The Reviews Are In

Ben Brantley, the most significant theatre critic at New York’s most significant newspaper, The New York Times, loved You Can’t Take It With You. He opened his laudatory review by saying the only part of the show that he could complain about is the ache in his cheeks from smiling so much throughout the entire two and a half hour show. Even though the show won the 1937 Pulitzer Prize for Drama, he did not expect to enjoy this revival so much. Apparently the show has stood the test of time, rather than becoming dated, so much that Brantley refers to this family comedy as the Platonic ideal of family dysfunction. And Brantley was not alone in his praise. David Rooney at the Hollywood Reporter, representing the West Coast perspective on the situation, stated that the play remains irresistible after all these years. He calls the director Scott Ellis a comedy pro, and he gives Jones his due respect by calling him a theater lion with natural gravitas. The Huffington Post, representing the younger urban viewpoint, also gave the play a thumbs up, stating that the audience leaves in a state of euphoria.

Fran Kranz Taking on a Leading Part

you can't take it with you

Fran Kranz, Rose Bryne, and James Earl Jones

The young comedic actor Fran Kranz made his Broadway debut in the 2012 revival of Death of a Salesman starring Philip Seymour Hoffman, and received great notices for his memorable supporting role. You Can’t Take It With You marks his second Broadway performance. He has also received recognition for his roles in television shows such as Joss Whedon’s “Dollhouse” and films such as Cabin in the Woods and Much Ado About Nothing. This is the first time, however, that he has been given a proper leading part as the romantic lead. He told Variety that this is an honor he does not take lightly, and he jumped at the chance to lead the show alongside James Earl Jones and Rose Byrne, the latter of whom made her Broadway debut. This appears to be the second of many Broadway outings for the up-and-coming actor, who is likely to become a name more people know in coming years. You Can’t Take It With You is scheduled to run until January 4, 2015.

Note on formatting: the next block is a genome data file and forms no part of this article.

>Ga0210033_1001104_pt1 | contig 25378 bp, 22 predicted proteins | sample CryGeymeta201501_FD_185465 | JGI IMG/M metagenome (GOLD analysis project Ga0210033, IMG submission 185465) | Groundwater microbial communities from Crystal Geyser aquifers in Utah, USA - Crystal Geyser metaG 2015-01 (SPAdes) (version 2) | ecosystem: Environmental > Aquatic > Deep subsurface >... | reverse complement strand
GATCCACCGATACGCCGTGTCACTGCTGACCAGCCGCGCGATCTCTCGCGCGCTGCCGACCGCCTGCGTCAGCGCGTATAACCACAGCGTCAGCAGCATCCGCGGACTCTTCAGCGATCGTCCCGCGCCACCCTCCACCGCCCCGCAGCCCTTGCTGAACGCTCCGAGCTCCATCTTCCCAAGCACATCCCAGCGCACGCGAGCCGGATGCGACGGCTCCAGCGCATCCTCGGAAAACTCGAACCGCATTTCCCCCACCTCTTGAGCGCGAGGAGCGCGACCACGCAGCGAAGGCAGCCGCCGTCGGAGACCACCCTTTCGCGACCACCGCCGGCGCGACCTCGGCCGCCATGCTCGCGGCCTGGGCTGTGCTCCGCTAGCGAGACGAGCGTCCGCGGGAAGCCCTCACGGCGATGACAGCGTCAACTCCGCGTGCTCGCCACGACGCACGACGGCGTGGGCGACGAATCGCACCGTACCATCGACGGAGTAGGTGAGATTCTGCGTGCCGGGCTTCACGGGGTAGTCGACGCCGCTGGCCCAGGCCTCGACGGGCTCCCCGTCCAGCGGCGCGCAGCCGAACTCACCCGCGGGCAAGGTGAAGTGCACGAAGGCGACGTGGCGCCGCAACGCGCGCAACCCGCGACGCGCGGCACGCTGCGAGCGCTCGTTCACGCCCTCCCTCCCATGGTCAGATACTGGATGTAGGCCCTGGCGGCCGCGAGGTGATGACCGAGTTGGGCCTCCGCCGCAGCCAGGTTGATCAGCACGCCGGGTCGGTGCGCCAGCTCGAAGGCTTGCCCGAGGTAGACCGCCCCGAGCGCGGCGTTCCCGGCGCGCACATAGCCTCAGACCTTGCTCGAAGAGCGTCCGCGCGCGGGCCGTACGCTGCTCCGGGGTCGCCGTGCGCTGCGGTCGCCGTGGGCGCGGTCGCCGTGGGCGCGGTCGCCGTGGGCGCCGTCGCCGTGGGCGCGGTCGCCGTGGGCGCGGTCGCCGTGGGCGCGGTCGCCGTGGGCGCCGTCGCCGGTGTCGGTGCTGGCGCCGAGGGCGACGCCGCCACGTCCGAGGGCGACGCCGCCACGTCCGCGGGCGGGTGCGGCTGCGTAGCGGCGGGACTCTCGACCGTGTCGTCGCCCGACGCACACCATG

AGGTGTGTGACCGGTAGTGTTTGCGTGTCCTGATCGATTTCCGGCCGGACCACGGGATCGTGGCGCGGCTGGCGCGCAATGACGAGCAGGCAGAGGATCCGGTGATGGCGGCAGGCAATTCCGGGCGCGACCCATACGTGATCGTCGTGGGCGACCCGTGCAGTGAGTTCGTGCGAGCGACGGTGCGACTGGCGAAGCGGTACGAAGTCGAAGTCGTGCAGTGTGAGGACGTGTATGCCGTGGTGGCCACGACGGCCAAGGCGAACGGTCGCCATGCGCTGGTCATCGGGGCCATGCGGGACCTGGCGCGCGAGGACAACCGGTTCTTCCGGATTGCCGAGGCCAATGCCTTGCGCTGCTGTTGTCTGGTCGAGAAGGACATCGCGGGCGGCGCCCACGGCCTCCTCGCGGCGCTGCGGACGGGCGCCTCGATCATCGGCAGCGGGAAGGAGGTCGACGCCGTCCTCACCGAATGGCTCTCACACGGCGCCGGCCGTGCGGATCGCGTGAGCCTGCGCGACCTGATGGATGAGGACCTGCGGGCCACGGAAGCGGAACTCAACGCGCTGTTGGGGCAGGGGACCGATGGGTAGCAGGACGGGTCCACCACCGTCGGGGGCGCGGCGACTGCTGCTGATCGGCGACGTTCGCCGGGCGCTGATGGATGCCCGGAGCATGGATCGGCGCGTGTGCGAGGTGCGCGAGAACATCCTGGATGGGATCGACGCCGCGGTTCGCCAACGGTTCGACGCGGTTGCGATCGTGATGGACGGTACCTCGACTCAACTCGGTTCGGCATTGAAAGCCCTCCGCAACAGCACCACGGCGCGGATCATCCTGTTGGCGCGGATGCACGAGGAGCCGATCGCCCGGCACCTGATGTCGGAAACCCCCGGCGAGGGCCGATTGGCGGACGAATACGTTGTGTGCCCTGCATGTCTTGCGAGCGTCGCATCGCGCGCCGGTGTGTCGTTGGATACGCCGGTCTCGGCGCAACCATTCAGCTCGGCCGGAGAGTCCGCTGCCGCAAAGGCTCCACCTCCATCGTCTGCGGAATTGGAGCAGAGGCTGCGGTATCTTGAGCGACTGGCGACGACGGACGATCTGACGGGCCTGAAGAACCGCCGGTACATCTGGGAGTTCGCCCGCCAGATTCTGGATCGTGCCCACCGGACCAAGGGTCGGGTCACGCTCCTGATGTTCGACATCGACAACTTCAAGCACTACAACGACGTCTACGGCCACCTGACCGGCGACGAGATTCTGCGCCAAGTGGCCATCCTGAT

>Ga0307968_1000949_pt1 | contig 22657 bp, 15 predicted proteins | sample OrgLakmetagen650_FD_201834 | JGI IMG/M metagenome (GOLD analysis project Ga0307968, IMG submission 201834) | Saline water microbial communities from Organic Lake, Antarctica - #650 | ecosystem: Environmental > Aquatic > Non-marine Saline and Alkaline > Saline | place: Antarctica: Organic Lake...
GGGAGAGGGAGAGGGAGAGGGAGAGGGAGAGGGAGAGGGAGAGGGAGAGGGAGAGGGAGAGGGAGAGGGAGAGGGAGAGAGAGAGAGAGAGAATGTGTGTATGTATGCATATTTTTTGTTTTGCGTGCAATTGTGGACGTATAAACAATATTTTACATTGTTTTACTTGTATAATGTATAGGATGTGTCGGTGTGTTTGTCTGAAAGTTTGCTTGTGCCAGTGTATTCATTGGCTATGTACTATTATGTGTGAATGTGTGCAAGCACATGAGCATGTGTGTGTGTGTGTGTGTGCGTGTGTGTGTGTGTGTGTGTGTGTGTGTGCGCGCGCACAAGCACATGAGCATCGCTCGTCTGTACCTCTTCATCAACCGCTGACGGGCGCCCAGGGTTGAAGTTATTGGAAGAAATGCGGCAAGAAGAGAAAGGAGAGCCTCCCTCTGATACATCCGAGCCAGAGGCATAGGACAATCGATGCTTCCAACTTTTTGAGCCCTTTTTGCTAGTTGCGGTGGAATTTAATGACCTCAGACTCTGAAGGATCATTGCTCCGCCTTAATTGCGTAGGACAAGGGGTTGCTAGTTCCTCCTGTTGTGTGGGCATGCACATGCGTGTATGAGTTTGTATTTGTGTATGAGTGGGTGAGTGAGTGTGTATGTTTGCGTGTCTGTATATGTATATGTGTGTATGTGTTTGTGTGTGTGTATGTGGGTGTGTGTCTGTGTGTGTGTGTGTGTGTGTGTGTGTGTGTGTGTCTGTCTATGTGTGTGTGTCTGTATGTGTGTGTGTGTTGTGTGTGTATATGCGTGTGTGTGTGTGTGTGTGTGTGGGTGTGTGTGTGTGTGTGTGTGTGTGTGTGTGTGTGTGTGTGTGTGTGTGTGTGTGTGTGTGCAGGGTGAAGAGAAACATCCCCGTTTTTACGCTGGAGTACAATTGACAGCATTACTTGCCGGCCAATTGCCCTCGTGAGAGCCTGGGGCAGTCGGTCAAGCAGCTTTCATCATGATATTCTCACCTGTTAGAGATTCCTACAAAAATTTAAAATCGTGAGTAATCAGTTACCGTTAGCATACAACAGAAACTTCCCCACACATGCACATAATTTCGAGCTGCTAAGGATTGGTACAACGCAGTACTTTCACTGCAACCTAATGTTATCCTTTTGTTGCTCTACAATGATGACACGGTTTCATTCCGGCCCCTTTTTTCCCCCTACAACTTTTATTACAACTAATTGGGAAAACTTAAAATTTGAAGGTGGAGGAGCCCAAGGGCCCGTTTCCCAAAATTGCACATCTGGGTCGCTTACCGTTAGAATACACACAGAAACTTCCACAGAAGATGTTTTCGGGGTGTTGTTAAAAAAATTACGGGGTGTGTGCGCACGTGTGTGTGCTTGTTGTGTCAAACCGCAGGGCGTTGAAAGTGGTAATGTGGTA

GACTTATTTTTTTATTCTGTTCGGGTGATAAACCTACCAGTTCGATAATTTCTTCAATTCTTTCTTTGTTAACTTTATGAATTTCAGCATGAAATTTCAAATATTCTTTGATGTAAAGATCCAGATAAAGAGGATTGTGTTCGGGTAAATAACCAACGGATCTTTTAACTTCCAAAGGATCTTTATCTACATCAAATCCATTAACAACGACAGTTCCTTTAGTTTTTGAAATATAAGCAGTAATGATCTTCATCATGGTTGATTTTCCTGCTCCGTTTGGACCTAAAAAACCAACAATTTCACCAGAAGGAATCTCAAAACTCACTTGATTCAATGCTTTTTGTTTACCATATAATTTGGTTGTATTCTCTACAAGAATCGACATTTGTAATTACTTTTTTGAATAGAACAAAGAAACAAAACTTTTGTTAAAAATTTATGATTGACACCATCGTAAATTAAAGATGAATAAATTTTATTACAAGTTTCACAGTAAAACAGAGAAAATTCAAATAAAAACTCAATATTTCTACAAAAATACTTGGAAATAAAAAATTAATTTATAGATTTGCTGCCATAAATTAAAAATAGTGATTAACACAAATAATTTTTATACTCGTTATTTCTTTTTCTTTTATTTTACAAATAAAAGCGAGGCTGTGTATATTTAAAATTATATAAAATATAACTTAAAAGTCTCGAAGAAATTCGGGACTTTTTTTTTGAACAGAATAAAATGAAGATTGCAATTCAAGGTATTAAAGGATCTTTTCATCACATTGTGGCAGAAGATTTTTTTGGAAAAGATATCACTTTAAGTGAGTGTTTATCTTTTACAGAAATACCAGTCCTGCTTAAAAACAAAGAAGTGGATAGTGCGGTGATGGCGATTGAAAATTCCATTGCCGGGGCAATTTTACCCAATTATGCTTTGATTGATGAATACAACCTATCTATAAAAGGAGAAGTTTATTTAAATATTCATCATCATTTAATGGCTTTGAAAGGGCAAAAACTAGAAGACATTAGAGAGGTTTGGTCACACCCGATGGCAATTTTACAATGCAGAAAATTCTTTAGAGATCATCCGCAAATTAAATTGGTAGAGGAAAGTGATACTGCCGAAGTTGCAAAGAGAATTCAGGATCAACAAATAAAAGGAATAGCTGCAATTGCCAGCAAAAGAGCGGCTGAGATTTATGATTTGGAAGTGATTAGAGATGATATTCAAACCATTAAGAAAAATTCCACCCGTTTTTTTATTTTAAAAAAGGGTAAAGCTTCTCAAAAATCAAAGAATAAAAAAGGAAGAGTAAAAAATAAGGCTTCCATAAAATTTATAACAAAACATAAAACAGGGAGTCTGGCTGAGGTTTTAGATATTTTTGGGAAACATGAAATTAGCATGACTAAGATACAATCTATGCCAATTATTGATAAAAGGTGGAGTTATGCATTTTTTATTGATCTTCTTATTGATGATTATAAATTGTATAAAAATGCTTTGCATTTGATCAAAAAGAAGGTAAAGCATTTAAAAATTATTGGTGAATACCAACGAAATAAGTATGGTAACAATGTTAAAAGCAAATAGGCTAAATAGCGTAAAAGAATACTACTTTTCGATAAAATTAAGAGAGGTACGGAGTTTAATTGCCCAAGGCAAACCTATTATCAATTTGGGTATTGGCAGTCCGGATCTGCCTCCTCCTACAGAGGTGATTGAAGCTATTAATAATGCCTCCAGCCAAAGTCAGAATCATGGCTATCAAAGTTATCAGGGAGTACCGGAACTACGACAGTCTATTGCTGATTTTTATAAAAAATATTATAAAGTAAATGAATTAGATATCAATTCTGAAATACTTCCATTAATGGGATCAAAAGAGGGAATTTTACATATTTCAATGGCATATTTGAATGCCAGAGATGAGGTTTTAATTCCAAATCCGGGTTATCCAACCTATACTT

“The Elephant Man” Starring Bradley Cooper Is Delayed

The Broadway Run Is Pushed By A Month